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Saturday, July 30, 2005

Canary Islands Date Palm

Canary Islands Date Palm in the El Palmar Valley

Phoenix Canariensis is one of the most grown and appreciated ornamental trees of the world. Its native habitat, the Canary Islands, is renowned for its richness in climatic diversity and its endemic flora.

The wild populations suffered a dramatic decrease during the early centuries of the Spanish colonization of the islands, which started at the end of the 15th century. Today the Phoenix canariensis is sparsely and un-evenly distributed on all the seven islands.

A description of the island of Tenerife of the 16th century said: " . . . the northern side of the island is completely covered by enchanting forests of palms and dragon trees." Now, here in the El Palmar Valley and at other places in and near Teno are among the few places you will still see these majestic trees growing in the wild in Tenerife.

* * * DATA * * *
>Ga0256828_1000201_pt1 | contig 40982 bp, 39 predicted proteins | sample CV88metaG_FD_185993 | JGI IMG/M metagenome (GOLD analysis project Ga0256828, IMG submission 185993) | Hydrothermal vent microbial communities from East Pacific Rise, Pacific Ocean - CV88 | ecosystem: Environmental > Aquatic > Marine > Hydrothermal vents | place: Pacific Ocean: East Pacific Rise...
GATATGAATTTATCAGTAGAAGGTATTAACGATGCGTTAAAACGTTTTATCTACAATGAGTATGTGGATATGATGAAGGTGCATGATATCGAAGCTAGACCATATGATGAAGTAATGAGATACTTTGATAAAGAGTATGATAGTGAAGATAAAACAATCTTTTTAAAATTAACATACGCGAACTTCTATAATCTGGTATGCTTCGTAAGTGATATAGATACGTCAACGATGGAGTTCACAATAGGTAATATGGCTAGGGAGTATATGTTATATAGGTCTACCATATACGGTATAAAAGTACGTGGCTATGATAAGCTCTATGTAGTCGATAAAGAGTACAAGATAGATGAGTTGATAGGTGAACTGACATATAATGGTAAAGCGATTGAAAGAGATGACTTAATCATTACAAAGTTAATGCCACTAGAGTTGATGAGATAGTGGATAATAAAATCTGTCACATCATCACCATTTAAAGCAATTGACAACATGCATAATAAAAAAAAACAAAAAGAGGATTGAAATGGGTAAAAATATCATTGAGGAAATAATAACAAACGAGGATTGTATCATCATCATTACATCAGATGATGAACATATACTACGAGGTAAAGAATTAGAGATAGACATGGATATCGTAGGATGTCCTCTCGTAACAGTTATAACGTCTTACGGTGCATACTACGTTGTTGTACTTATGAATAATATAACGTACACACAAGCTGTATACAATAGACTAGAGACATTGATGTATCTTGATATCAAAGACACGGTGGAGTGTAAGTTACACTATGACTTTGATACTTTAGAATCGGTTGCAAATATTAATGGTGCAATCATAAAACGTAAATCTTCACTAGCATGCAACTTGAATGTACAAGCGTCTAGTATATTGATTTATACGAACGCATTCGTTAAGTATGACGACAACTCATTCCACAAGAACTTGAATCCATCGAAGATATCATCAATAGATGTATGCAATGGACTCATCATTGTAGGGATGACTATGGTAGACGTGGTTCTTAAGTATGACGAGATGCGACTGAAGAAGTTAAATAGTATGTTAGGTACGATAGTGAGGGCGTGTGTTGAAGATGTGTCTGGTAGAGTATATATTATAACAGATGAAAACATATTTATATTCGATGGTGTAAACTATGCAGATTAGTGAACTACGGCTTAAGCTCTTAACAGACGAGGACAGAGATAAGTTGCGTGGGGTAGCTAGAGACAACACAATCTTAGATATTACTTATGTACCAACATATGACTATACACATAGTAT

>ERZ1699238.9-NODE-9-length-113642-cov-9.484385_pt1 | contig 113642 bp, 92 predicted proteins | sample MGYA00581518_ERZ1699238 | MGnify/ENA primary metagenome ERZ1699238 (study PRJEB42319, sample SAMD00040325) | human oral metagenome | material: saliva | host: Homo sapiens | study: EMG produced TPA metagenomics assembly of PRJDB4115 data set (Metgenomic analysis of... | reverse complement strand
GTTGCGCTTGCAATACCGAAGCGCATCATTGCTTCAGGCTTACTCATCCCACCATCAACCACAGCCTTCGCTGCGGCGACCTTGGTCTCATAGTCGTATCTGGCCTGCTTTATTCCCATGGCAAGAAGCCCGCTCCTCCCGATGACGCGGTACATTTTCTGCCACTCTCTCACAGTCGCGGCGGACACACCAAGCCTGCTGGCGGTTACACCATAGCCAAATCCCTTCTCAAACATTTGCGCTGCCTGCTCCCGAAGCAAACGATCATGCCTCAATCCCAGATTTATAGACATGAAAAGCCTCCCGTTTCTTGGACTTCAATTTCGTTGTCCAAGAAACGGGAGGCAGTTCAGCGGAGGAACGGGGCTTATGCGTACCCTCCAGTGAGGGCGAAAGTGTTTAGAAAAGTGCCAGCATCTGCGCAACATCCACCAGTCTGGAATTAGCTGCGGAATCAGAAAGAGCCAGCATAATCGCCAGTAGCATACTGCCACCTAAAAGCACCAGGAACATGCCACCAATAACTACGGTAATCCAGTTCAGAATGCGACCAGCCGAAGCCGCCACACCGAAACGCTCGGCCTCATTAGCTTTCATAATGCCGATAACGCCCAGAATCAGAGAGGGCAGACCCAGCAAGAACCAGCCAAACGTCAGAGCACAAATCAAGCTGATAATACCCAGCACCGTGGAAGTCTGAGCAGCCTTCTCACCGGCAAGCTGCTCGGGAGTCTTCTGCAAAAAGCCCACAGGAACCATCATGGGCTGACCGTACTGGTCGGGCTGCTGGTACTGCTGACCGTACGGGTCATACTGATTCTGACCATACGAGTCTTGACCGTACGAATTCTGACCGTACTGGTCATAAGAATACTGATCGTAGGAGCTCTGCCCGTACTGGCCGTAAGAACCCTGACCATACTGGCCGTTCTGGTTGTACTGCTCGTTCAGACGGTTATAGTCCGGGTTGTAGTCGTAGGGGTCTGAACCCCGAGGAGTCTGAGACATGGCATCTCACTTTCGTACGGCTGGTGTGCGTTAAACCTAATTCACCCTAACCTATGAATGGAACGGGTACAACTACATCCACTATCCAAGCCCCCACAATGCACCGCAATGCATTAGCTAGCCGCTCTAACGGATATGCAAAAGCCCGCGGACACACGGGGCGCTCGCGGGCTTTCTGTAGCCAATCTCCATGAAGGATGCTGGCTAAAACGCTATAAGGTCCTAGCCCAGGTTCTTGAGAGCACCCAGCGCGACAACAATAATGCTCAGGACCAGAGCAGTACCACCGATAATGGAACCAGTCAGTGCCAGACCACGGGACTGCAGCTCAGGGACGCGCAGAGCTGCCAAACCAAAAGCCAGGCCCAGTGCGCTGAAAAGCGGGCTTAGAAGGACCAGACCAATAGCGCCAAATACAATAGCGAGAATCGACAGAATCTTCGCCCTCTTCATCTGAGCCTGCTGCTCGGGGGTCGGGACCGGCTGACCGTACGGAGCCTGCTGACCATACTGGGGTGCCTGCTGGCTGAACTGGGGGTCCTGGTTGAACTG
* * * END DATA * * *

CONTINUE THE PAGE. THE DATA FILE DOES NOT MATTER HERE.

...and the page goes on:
Phoenix canariensis in the Wild

Only the female palms produce the fruits. The fruits are not edible and look like small dates, up to 1.5 inches long (3.5 cm). They are not poisonous, but are very astringent.

Canary Islands Date Palm

Canary Islands Date Palm Abroad

Several species of palm thrive in the Bay Area's Mediterranean climate. One of them, the Canary Island date palm (Phoenix canariensis), graces the Embarcadero in San Francisco.

"The most regal, large-scale (palm) tree," the Canary Island date palm was brought to California from the Canary Islands by Spanish missionaries in the 18th century, said Damon Hull, sales and operations manager at Jurassic Palms in Albany. Junipero Serra planted them at each of the missions he established.

Some of the oldest Canary Island date palms in the state can be found at the historic Presidio in San Francisco. The Claremont Hotel in Oakland also has numerous Canary Island date palms.

San Francisco Chronicle - Palms up!

Massive and imposing, the Canary Island date palm is the center of attention wherever it is planted, growing up to 60' tall. In areas of high rainfall, like Florida, these palms are often seen with ferns growing from among the old leaf stems.

Floridata - Phoenix canariensis

PACSOA (Palm & Cycad Societies of Australia) show
some Phoenix canariensis with the famous backdrop of Sydney Harbour Bridge

All events are liable to change beyond our control.

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